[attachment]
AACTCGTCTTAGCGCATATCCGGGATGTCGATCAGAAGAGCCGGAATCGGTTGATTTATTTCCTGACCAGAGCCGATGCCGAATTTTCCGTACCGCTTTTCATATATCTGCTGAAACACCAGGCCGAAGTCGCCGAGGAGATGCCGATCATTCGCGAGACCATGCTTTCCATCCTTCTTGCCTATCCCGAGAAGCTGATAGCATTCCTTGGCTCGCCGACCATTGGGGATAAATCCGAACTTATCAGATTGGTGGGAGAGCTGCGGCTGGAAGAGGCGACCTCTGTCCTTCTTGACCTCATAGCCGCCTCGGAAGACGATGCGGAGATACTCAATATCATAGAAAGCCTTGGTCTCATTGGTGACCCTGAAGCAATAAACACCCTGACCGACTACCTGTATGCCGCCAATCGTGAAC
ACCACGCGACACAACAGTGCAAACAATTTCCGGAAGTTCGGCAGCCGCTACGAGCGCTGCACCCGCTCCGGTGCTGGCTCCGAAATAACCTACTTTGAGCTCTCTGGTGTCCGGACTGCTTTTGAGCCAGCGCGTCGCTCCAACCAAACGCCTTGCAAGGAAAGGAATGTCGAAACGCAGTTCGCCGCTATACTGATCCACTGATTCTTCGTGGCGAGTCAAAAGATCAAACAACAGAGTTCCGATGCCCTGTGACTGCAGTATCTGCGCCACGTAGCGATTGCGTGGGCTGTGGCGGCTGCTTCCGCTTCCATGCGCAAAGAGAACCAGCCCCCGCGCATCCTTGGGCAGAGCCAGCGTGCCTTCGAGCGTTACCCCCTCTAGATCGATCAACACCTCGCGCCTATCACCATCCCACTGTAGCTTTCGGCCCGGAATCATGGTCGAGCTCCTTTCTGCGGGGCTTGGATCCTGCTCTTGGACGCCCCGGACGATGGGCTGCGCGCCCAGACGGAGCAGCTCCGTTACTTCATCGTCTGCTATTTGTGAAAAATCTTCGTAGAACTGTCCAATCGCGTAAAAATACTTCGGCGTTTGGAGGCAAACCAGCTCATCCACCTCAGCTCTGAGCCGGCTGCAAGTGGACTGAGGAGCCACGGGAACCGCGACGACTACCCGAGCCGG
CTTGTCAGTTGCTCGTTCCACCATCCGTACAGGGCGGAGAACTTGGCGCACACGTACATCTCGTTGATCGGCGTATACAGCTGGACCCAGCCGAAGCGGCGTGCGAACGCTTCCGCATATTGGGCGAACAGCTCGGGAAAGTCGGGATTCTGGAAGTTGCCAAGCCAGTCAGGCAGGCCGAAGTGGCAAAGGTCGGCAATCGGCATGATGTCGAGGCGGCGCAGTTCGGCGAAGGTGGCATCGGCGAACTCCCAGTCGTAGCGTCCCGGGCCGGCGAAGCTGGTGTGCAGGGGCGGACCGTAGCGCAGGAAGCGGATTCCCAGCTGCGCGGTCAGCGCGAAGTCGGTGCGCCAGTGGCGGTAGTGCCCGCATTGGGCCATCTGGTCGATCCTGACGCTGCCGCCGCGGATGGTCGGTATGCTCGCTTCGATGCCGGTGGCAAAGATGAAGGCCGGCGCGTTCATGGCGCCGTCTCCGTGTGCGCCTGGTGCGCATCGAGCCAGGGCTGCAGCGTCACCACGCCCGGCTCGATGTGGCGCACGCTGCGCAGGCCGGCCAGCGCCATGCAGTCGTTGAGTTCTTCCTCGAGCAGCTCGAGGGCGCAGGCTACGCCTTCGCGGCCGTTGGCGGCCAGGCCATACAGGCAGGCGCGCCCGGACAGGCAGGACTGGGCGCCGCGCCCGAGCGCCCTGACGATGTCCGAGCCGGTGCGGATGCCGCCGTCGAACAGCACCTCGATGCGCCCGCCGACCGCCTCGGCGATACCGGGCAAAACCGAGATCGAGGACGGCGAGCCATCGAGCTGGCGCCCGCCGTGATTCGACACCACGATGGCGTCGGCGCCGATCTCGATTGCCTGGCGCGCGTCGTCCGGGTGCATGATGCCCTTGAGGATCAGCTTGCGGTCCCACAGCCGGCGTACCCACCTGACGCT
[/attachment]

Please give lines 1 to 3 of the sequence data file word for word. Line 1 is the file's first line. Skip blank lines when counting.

AACTCGTCTTAGCGCATATCCGGGATGTCGATCAGAAGAGCCGGAATCGGTTGATTTATTTCCTGACCAGAGCCGATGCCGAATTTTCCGTACCGCTTTTCATATATCTGCTGAAACACCAGGCCGAAGTCGCCGAGGAGATGCCGATCATTCGCGAGACCATGCTTTCCATCCTTCTTGCCTATCCCGAGAAGCTGATAGCATTCCTTGGCTCGCCGACCATTGGGGATAAATCCGAACTTATCAGATTGGTGGGAGAGCTGCGGCTGGAAGAGGCGACCTCTGTCCTTCTTGACCTCATAGCCGCCTCGGAAGACGATGCGGAGATACTCAATATCATAGAAAGCCTTGGTCTCATTGGTGACCCTGAAGCAATAAACACCCTGACCGACTACCTGTATGCCGCCAATCGTGAAC
ACCACGCGACACAACAGTGCAAACAATTTCCGGAAGTTCGGCAGCCGCTACGAGCGCTGCACCCGCTCCGGTGCTGGCTCCGAAATAACCTACTTTGAGCTCTCTGGTGTCCGGACTGCTTTTGAGCCAGCGCGTCGCTCCAACCAAACGCCTTGCAAGGAAAGGAATGTCGAAACGCAGTTCGCCGCTATACTGATCCACTGATTCTTCGTGGCGAGTCAAAAGATCAAACAACAGAGTTCCGATGCCCTGTGACTGCAGTATCTGCGCCACGTAGCGATTGCGTGGGCTGTGGCGGCTGCTTCCGCTTCCATGCGCAAAGAGAACCAGCCCCCGCGCATCCTTGGGCAGAGCCAGCGTGCCTTCGAGCGTTACCCCCTCTAGATCGATCAACACCTCGCGCCTATCACCATCCCACTGTAGCTTTCGGCCCGGAATCATGGTCGAGCTCCTTTCTGCGGGGCTTGGATCCTGCTCTTGGACGCCCCGGACGATGGGCTGCGCGCCCAGACGGAGCAGCTCCGTTACTTCATCGTCTGCTATTTGTGAAAAATCTTCGTAGAACTGTCCAATCGCGTAAAAATACTTCGGCGTTTGGAGGCAAACCAGCTCATCCACCTCAGCTCTGAGCCGGCTGCAAGTGGACTGAGGAGCCACGGGAACCGCGACGACTACCCGAGCCGG
CTTGTCAGTTGCTCGTTCCACCATCCGTACAGGGCGGAGAACTTGGCGCACACGTACATCTCGTTGATCGGCGTATACAGCTGGACCCAGCCGAAGCGGCGTGCGAACGCTTCCGCATATTGGGCGAACAGCTCGGGAAAGTCGGGATTCTGGAAGTTGCCAAGCCAGTCAGGCAGGCCGAAGTGGCAAAGGTCGGCAATCGGCATGATGTCGAGGCGGCGCAGTTCGGCGAAGGTGGCATCGGCGAACTCCCAGTCGTAGCGTCCCGGGCCGGCGAAGCTGGTGTGCAGGGGCGGACCGTAGCGCAGGAAGCGGATTCCCAGCTGCGCGGTCAGCGCGAAGTCGGTGCGCCAGTGGCGGTAGTGCCCGCATTGGGCCATCTGGTCGATCCTGACGCTGCCGCCGCGGATGGTCGGTATGCTCGCTTCGATGCCGGTGGCAAAGATGAAGGCCGGCGCGTTCATGGCGCCGTCTCCGTGTGCGCCTGGTGCGCATCGAGCCAGGGCTGCAGCGTCACCACGCCCGGCTCGATGTGGCGCACGCTGCGCAGGCCGGCCAGCGCCATGCAGTCGTTGAGTTCTTCCTCGAGCAGCTCGAGGGCGCAGGCTACGCCTTCGCGGCCGTTGGCGGCCAGGCCATACAGGCAGGCGCGCCCGGACAGGCAGGACTGGGCGCCGCGCCCGAGCGCCCTGACGATGTCCGAGCCGGTGCGGATGCCGCCGTCGAACAGCACCTCGATGCGCCCGCCGACCGCCTCGGCGATACCGGGCAAAACCGAGATCGAGGACGGCGAGCCATCGAGCTGGCGCCCGCCGTGATTCGACACCACGATGGCGTCGGCGCCGATCTCGATTGCCTGGCGCGCGTCGTCCGGGTGCATGATGCCCTTGAGGATCAGCTTGCGGTCCCACAGCCGGCGTACCCACCTGACGCT